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Naunyn Schmiedebergs Arch Pharmacol. 1992 Nov;346(5):496-503.

A component of 5-HT-evoked depolarization of the rat isolated vagus nerve is mediated by a putative 5-HT4 receptor.

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  • 1Department of Biomedical Research, Wyeth Research Ltd., Maidenhead, Berkshire, UK.

Abstract

This study describes a component of 5-HT-evoked depolarization of the rat isolated vagus nerve which was unaffected by the 5-HT3 receptor antagonist ondansetron. A grease-gap extracellular recording technique was used. Ondansetron (10-100 nmol/l) displaced the 5-HT concentration-response curve to the right yielding a pA2 value of 8.6 (8.5-8.8), consistent with 5-HT3 receptor antagonism, and revealing a component of the 5-HT response which was resistant to ondansetron blockade. In the presence of ondansetron (100 nmol/l) the maximum depolarization in the resistant phase was 15.5 (12.6-19.2)% of the initial maximum response to 5-HT and the pEC50 value was 7.0 (6.7-7.3). The mechanism of the ondansetron-resistant component of the 5-HT response resembled a 5-HT4-receptor-effect in being absent in preparations equilibrated with 5-methoxytryptamine (10 mumol/l) and antagonised by ICS 205930 (tropisetron, pA2 6.4). 5-Methoxytryptamine alone was an agonist in the vagus nerve with a maximum response similar to that of the ondansetron resistant phase of the 5-HT response. Similarly renzapride alone evoked small depolarizations of this preparation but antagonized the ondansetron resistant phase of the 5-HT response (pA2 7.3-7.4). These effects of 5-methoxytryptamine and renzapride are also consistent with a 5-HT4 receptor mechanism. Ketanserin (1 mumol/l) and methysergide (1 mumol/l) had little effect on responses to 5-HT. The depolarization evoked by this putative 5-HT4 receptor mechanism was small but prolonged and appears to mask and after-hyperpolarizing phase of the 5-HT response in this tissue.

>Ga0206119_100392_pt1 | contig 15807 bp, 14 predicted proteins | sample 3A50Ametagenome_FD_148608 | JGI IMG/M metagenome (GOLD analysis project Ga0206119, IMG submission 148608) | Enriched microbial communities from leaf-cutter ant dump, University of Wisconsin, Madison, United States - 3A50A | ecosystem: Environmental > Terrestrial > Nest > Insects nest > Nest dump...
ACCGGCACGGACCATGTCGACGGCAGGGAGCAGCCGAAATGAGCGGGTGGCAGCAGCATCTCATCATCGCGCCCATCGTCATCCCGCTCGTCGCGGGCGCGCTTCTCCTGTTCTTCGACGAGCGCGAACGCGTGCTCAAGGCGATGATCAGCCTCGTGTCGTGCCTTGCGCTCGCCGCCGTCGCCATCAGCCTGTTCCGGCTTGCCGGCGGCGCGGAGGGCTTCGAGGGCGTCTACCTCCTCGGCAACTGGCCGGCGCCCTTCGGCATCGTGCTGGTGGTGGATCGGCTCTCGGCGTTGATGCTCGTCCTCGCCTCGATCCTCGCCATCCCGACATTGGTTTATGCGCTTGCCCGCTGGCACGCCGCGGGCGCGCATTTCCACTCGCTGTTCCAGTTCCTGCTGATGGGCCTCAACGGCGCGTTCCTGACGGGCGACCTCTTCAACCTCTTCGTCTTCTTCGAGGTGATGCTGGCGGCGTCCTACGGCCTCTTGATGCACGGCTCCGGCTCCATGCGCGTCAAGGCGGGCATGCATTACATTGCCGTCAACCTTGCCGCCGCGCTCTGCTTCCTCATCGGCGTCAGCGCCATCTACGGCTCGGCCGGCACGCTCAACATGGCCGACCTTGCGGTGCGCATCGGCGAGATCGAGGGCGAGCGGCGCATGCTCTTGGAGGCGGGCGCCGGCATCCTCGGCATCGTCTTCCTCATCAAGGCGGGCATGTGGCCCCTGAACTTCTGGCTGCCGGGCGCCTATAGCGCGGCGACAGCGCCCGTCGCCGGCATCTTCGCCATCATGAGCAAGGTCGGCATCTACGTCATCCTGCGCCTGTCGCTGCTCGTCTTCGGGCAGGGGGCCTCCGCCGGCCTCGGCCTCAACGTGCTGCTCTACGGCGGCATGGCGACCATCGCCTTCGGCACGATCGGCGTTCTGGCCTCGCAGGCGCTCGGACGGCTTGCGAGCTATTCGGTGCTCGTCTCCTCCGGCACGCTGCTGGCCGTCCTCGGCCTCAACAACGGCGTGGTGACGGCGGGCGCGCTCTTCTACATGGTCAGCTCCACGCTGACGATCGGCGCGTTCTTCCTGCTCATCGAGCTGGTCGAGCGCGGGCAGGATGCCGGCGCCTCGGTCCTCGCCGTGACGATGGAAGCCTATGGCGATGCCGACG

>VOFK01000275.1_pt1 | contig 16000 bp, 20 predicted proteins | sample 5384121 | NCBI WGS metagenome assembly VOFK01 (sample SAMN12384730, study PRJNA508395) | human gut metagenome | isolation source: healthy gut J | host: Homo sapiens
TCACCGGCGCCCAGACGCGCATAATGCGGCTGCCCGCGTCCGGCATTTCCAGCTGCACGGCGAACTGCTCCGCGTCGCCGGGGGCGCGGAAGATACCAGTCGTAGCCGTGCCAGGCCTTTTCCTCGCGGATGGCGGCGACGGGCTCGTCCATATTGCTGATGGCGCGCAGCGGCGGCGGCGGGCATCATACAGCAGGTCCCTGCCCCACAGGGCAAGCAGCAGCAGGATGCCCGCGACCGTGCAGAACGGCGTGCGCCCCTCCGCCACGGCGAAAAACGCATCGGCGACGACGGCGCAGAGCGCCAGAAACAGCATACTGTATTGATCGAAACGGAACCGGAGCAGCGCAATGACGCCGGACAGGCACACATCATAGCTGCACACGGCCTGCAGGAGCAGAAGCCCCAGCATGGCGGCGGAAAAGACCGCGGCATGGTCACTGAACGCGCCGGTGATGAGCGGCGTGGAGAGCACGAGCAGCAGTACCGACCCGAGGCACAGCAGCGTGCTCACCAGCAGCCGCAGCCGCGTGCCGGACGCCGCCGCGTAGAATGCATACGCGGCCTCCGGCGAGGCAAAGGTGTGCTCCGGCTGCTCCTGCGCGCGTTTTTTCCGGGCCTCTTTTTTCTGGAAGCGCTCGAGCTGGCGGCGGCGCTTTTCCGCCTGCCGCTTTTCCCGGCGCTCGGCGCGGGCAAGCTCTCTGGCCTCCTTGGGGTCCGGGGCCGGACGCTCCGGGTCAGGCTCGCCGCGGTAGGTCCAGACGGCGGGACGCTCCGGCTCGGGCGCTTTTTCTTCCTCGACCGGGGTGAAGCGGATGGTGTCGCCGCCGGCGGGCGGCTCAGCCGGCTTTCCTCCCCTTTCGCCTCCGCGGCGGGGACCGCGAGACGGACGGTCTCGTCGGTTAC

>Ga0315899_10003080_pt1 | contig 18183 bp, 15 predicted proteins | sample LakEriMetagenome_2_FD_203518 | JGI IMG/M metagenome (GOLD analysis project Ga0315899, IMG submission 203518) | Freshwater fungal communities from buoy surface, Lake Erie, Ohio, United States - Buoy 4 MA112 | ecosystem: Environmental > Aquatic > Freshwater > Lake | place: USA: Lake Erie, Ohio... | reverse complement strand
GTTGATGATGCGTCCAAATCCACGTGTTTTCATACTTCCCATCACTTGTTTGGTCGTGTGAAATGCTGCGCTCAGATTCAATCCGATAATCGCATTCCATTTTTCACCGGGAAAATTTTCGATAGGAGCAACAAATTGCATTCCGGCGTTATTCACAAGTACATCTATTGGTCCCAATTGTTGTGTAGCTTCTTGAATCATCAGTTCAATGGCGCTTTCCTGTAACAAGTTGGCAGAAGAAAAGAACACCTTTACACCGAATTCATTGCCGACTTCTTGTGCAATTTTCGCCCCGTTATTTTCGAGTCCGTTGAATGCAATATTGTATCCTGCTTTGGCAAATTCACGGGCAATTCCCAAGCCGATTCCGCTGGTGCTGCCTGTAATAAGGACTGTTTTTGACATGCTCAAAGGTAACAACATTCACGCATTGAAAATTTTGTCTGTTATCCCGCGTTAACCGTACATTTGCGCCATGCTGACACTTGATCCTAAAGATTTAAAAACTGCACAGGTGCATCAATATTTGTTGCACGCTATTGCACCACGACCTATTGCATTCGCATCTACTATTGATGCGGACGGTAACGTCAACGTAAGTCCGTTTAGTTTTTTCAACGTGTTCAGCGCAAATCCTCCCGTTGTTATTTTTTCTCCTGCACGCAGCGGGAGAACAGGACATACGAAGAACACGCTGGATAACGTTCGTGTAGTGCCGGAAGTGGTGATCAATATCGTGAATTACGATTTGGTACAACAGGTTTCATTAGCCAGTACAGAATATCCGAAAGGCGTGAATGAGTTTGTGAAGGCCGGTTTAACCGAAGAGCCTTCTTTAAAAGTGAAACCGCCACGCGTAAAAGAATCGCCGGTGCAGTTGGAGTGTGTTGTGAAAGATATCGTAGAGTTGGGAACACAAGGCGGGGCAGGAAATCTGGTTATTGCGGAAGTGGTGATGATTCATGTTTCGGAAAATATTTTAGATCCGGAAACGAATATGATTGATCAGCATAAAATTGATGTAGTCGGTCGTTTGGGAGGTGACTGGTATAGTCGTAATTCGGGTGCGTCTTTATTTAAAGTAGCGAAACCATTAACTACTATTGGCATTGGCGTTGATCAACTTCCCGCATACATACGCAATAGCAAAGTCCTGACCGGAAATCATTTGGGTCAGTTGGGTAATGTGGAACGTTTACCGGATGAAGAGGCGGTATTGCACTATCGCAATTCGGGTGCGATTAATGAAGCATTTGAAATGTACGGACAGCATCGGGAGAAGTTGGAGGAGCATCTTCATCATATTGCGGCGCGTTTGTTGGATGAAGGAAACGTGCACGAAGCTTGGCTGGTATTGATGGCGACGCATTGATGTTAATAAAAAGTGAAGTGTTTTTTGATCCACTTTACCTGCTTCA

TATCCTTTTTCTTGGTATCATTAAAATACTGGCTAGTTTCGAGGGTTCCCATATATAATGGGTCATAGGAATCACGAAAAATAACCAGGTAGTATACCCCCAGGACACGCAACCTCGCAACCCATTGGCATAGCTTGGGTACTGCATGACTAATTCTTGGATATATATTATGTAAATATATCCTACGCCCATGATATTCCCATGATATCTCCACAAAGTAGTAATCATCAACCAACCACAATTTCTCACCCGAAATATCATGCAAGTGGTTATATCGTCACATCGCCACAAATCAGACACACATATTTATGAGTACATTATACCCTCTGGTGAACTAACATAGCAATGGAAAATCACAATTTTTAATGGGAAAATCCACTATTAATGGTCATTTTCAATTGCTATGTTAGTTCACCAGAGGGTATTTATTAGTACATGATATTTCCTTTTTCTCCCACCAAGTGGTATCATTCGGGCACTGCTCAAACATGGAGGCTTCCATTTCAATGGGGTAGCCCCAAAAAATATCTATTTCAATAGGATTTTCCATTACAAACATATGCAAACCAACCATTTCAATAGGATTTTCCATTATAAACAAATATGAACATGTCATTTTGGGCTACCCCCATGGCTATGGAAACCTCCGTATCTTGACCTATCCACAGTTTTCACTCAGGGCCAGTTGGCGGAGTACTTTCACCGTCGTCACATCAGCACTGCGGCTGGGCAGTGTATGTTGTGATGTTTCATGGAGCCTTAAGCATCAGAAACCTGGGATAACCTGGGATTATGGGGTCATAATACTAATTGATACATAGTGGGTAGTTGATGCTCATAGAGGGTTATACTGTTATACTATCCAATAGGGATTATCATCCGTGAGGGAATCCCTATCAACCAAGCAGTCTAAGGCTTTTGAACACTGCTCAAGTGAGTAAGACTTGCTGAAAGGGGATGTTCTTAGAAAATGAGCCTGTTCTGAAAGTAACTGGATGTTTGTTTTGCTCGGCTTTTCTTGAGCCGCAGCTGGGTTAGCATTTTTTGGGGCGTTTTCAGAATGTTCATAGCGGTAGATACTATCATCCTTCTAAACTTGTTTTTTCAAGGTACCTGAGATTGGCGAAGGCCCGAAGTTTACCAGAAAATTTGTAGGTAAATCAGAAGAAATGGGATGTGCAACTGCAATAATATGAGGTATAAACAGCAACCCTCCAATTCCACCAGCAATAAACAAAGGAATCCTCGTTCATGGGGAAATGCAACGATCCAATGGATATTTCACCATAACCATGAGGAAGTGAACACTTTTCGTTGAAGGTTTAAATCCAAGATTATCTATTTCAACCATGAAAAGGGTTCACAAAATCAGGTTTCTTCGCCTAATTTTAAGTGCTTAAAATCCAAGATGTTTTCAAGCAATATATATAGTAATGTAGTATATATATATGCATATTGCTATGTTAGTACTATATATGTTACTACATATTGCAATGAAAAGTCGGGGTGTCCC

PMID:
1470221
[PubMed - indexed for MEDLINE]
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